Chamath Palihapitiya

The Tech Billionaires Who Are Backing Kennedy's Anti-Science Crusade

Democratic presidential candidate Robert F. Kennedy Jr., the latest scion of the Kennedy clan to seek the presidency, has a set of unusual fans: some of the most influential tech executives and investors in America. Kennedy’s strong anti-vaccine views are, for this group, a sideshow.

“Tearing down all these institutions of power. It gives me glee,” said one of his boosters in tech, Chamath Palihapitiya, a garrulous former Facebook executive, nearly two hours into a May episode of the popular “All-In” podcast he co-hosts with other tech luminaries. The person who might help with the demolition was the show’s guest, Kennedy himself.

“Me too,” responded David Sacks, Palihapitiya’s co-host on the podcast, an early investor in Facebook and Uber. Sacks and Palihapitiya said they would host a fundraiser for Kennedy, which, according to the Puck news outlet, was set for June 15.

Kennedy’s newfound friends in Silicon Valley were mostly loud supporters of vaccines early in the pandemic, but they have proven more than willing to let him expound on his anti-vaccine views and conspiracy theories as he promotes his presidential bid. During a two-hour forum on Twitter, hosted by company owner Elon Musk and Sacks, Kennedy raised a range of themes, but returned to the subject he’s become famous for in recent years: his skepticism about vaccines and the pharmaceutical companies that sell them.

Indeed, on the June 5 appearance, he praised Musk for ending “censorship” on his corner of social media. A promoter of conspiracy theories, Kennedy said various forces are keeping him from discussing his safety concerns over vaccines, like Democratic Rep. Adam Schiff (as part of the intelligence apparatus), Big Pharma, and Roger Ailes (who has been dead for six years).

Kennedy argued an influx of direct-to-consumer advertising from pharmaceutical concerns keep media outlets, like Fox News, from featuring his theories about vaccine safety. Fox didn’t respond to a request for comment.

He then said he supported reversing policies that allow direct-to-consumer ads in media. (Kennedy earlier dubbed himself a “free-speech absolutist” and, later, in a discussion about nuclear power, a “free-market absolutist” and even later a “constitutional absolutist.” Legal scholars doubt the courts, on First Amendment grounds, would be receptive to a ban of direct-to-consumer ads.)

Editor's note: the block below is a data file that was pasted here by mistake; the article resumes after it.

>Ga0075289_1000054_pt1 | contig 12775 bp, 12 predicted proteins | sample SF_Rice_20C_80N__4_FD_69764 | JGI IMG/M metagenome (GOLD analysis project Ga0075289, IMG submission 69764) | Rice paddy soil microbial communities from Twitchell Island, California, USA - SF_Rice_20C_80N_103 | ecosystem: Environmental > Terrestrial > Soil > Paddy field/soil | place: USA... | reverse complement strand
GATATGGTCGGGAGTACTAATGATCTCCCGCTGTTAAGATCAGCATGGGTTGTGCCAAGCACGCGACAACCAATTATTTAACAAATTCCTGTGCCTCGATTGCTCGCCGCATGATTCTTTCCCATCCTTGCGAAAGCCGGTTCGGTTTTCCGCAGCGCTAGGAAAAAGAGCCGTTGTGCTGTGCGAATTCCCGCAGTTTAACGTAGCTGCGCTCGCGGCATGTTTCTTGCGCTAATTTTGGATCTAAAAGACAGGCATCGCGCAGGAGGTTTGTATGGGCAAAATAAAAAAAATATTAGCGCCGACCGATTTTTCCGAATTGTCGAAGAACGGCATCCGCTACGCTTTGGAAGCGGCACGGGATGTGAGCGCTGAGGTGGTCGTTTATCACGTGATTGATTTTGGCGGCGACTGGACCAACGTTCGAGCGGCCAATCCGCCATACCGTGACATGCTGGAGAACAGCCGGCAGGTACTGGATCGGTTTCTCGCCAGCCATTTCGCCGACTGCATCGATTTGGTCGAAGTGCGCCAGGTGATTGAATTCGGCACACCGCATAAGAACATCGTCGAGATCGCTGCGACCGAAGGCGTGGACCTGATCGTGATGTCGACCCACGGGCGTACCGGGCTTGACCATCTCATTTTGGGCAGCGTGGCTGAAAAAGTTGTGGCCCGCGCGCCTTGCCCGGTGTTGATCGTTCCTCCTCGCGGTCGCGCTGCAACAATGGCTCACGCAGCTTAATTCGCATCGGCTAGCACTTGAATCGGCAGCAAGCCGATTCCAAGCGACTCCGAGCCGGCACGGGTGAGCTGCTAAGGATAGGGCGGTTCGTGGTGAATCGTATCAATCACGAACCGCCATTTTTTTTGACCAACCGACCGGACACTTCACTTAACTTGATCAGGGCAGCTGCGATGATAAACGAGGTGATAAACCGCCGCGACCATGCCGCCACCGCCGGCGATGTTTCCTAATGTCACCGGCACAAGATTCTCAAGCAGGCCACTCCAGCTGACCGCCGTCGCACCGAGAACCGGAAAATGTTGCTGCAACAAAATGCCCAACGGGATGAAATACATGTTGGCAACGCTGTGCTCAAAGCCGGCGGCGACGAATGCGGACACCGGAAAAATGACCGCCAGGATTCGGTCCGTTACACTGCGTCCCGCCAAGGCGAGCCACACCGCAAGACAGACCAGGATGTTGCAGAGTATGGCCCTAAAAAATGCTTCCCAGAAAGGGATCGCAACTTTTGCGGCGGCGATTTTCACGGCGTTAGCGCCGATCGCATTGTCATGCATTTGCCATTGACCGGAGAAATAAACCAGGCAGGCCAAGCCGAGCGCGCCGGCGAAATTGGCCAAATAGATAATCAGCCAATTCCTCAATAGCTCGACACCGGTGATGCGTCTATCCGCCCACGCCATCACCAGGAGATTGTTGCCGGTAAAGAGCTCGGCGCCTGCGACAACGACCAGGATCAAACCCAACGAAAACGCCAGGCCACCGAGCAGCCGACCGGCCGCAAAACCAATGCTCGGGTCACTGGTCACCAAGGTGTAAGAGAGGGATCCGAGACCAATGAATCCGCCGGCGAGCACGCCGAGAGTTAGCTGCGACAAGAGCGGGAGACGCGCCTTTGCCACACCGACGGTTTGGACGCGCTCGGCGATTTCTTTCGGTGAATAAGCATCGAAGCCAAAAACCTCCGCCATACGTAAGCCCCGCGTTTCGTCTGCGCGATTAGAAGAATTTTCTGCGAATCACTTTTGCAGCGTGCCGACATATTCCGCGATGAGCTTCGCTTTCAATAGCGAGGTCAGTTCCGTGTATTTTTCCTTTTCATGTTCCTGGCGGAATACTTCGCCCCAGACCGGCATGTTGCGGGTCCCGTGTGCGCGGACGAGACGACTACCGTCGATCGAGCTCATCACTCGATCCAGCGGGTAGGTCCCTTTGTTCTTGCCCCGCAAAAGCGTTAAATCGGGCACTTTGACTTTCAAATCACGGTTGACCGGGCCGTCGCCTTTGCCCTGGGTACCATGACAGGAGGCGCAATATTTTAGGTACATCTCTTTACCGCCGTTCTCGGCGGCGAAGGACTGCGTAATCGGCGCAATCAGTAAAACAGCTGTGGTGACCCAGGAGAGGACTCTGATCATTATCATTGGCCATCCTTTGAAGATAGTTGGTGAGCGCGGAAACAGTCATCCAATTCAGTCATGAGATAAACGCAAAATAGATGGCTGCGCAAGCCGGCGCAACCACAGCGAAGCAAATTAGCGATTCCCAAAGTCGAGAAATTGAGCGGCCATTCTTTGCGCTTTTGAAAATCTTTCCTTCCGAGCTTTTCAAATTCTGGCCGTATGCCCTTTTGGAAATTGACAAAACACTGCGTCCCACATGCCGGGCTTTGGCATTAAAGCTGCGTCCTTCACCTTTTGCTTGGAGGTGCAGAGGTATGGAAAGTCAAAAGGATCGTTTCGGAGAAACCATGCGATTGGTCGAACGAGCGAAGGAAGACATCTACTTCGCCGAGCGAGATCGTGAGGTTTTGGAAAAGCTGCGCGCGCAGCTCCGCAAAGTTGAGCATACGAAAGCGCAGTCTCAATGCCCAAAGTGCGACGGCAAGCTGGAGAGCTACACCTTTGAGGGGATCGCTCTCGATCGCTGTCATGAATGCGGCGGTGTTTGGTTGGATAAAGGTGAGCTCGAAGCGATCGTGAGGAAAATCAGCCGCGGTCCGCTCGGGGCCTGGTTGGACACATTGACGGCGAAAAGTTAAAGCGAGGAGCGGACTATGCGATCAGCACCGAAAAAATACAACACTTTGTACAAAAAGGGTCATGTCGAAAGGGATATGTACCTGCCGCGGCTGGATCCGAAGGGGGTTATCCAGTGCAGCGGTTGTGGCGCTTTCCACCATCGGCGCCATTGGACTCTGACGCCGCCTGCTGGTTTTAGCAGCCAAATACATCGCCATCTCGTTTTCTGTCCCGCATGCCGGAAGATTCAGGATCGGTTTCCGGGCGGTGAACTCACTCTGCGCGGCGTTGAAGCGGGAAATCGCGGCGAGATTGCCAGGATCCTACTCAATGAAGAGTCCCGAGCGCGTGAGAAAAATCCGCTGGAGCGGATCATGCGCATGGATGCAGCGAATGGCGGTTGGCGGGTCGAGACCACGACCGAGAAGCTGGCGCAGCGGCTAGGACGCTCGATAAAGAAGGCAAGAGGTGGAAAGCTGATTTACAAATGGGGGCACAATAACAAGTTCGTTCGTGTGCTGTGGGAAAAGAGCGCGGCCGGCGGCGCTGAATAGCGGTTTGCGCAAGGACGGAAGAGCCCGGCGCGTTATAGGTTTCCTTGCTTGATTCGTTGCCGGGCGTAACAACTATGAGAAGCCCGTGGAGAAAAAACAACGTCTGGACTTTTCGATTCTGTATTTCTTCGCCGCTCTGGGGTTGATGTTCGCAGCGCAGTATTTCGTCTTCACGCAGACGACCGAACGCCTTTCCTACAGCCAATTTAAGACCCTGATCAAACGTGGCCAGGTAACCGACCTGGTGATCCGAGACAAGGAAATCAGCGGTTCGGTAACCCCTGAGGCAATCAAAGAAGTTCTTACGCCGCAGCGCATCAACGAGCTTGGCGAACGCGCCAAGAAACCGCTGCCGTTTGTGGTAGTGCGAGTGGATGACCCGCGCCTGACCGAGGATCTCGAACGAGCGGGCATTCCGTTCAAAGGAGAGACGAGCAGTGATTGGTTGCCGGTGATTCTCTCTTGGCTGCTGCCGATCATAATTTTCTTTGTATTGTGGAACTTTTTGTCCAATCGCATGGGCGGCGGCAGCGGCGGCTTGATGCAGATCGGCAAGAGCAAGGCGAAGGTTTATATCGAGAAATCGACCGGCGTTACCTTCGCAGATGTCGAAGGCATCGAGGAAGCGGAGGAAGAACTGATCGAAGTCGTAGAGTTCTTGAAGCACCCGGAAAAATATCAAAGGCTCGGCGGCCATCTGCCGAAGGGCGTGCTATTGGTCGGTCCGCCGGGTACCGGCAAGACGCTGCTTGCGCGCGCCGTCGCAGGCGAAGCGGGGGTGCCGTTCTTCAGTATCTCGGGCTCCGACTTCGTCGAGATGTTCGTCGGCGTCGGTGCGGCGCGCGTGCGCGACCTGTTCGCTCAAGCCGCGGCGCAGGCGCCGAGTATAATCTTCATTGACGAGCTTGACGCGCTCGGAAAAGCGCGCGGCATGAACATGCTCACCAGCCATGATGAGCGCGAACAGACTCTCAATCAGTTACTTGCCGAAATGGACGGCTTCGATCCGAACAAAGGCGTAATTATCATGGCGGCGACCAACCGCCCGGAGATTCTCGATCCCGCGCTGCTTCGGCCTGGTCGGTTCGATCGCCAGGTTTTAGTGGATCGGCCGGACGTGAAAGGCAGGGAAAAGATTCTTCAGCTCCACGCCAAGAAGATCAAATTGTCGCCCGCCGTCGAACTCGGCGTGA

Support for Kennedy in the venture capital and tech communities, which have a big financial stake in the advancement of science and generally reject irrational conspiracy theories, is likely limited. Multiple venture capitalists and technologists contacted by KFF Health News expressed puzzlement over what’s driving the embrace from Musk and others.

“I think he is a lower-intellect, Democratic version of Donald Trump, so he attracts libertarian-leaning, anti-‘woke,’ socially liberal folks as a protest vote,” said Robert Nelsen, a biotech investor with Arch Venture Partners. “I think he is a dangerous conspiracy theorist, who has contributed to many deaths with his anti-vaccine lies.”

But the ones with the megaphones are letting Kennedy talk. Jason Calacanis, another co-host of “All-In” and a pal of Musk’s, said late in the podcast he was pleased the conversation didn’t lead with “sensational” topics — like vaccines. Still, during the podcast, Kennedy was given nearly five uninterrupted minutes to describe his views on shots — a long list of alleged safety problems, ranging from allergies, autism, to autoimmune problems, many of which have been discredited by reputable scientists.

David Friedberg, another Silicon Valley executive and guest on the show, suggested there wasn’t “direct evidence” for those problems. “I don’t think it’s solely the vaccines,” Kennedy conceded. After an interlude touching on the role of chemicals, he was back to injuries caused by diphtheria shots.

While Friedberg, a former Google executive and founder of an agriculture startup sold to Monsanto for a reported $1.1 billion, pushed back against Kennedy, he did so deep into the podcast, after the candidate had left. Kennedy’s views — on nuclear power and vaccines — manifest “as conspiracy theories,” he said. “It doesn’t resonate with me,” he continued, as he “likes to have empirical truth be demonstrated.”